Instructure, Inc. recently announced that it has acquired Practice, an applied video microlearning solution. The acquisition suggests that moving forward, Instructure’s platforms, including Canvas, will be scaling up their video-based forms of instruction, but the acquisition may also point to Instructure’s interest in forging connections to Practice’s established clients, including those at some of the nation’s top medical schools.
Practice was founded in 2011 and is based in both Philadelphia and San Francisco. The company’s clients include Comcast, Domino’s Pizza, NBC Universal, the University of Pennsylvania, Harvard Medical School, and UCSF Medical School. As Practice joins Instructure, which is the umbrella company known for its multiple products, including Canvas, Gauge, Arc and Bridge, there is speculation that the acquisition may be based as much of Practice’s technology as its clientbase.
As stated on Instructure‘s own press release about the acquisition, “Organizations use Practice to create a scalable means for teams to frequently practice skills and receive meaningful, timely feedback through the power of peer-to-peer video assessment and coaching. With its focus on training, feedback and measurable improvement, Practice can be integrated into Instructure’s product offerings, including Bridge for corporate learning and talent management, Canvas in the education space, and Arc in the video learning space.”
Practice, which was started by teachers, was developed to respond to a problem. As stated on their website, “Classrooms and training sessions had become boring. A one-to-many teaching model had taken over the world. Traditional education and corporate learning was broken, but we had a way to fix things to help people develop real skills.” Specifically, Practice’s learning methodology mimics effective face-to-face instruction by offering organizations “the ability to scale the key components: frequent practice, peer interactions, self reflection, coaching and assessment that’s both candid and useful. Practice works for small groups and giant companies.”
For all these reasons, Practice’s mobile and web video technologies may prove to have the greatest impact on Instructure’s talent management and training solutions. By enabling consistent feedback and interactive coaching and assessment, Practice’s video technologies hold the potential to help employees build stronger relationships with peers, managers, and a host of other social actors in the workplace.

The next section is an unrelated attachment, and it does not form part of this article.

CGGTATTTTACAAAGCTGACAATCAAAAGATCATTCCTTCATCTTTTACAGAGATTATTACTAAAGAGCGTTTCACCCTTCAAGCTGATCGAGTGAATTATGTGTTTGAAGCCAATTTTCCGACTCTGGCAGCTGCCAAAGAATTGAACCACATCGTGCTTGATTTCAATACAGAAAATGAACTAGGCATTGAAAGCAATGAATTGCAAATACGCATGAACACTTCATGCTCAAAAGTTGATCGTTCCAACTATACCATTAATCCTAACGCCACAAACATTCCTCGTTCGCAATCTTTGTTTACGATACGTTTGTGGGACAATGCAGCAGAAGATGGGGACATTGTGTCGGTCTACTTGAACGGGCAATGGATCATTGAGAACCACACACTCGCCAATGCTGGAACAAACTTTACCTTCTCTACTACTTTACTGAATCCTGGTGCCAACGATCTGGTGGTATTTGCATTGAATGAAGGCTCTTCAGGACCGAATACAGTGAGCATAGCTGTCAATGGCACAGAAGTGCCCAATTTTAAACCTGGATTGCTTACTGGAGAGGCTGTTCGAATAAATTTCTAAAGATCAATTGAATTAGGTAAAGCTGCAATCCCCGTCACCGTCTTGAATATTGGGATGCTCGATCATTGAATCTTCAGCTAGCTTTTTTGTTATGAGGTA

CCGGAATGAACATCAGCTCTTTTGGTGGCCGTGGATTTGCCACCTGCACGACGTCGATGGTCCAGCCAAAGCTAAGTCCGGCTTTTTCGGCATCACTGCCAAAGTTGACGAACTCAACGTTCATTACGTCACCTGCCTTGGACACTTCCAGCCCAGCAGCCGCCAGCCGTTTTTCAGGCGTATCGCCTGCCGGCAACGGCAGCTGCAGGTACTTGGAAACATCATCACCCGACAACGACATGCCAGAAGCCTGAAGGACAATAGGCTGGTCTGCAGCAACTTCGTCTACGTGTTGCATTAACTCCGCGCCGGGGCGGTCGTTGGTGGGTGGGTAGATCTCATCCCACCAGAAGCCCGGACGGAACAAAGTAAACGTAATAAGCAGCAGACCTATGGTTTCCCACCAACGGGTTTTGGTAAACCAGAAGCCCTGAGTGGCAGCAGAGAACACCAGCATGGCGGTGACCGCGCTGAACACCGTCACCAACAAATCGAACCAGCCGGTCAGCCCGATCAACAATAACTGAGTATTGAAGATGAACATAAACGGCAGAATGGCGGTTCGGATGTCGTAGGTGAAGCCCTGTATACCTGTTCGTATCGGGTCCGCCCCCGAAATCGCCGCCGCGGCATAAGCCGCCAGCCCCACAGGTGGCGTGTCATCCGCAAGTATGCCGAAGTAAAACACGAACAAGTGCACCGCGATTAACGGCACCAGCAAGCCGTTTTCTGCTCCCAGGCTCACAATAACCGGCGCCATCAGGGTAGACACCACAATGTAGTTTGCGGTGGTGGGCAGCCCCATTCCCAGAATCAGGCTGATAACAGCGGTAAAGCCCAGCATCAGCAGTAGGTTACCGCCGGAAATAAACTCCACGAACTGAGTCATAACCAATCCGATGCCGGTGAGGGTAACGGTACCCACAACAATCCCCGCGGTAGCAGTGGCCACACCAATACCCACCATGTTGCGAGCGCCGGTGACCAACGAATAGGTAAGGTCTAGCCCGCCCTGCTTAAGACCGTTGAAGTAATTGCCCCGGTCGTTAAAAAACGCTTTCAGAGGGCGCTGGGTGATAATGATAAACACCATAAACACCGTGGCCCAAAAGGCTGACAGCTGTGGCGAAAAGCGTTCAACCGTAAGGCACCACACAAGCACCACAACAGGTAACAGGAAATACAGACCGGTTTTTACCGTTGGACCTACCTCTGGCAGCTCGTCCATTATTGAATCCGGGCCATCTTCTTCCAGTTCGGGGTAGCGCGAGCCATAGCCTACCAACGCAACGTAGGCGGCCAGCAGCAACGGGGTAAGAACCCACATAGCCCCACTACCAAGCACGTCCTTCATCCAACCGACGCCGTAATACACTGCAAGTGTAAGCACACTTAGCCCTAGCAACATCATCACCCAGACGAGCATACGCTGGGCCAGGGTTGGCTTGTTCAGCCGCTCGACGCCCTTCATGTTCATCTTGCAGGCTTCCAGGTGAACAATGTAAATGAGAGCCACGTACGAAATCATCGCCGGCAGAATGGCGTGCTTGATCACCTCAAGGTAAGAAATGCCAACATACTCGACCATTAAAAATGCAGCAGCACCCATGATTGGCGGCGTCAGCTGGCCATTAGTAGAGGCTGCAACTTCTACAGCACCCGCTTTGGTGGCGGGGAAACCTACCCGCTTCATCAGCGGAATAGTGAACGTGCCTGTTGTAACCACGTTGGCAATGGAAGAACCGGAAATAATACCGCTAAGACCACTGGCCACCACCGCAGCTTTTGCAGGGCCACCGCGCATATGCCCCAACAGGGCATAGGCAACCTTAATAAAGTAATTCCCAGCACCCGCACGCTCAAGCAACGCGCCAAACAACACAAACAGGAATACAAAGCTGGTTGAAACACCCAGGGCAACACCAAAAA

As Mitch Benson, SVP of Product at Instructure suggests, Instructure’s newest acquisition “reflects our ongoing commitment to provide our customers with experiences that make it easy to learn and improve. When people are engaged and have a way to receive actionable, open feedback and coaching, their competency and confidence levels increase. Studies show that Practice works, and we’re happy to welcome the team to Instructure.”
Emily Foote, chief client officer and co-founder of Practice, is also excited about the Practice’s next stage of development. As she emphasized at the time of acquisition announcement, “From the beginning, we built Practice with impact in mind. By bringing Practice’s capabilities to Instructure, we have an incredible opportunity to help many more people reach their full potential. In addition to scaling our impact, we are beyond excited to work with and learn from an organization that strives for excellence and always puts learners first.”
To date, few details have been released about Instructure’s newest acquisition. What is known is that as part of the transaction, Practice’s employees (currently 22 in total) will join Instructure’s team of over 1,200 employees. Whether Practice retains its status as a separate brand or is fully integrated into Instructure’s offerings is unknown. It’s also unclear whether Practice’s team will work from their existing locations in Philadelphia and San Fransisco or relocate to Instructure’s main base in Salt Lake City, Utah. For Instructure, the acquisition suggests a growing interest in exploring new types of interfaces for learning but the acquisition may also point to an interest in increasing the company’s dominance in certain types of online learning. Notably, Practice, while a small company, has several big-name clients, including the Harvard Medical School. As remote video and virtual reality continue to transform medical training and practice, it seems likely that part of the Instructure’s interest in Practice may be the company’s track record on helping to deliver video learning solution to medical schools.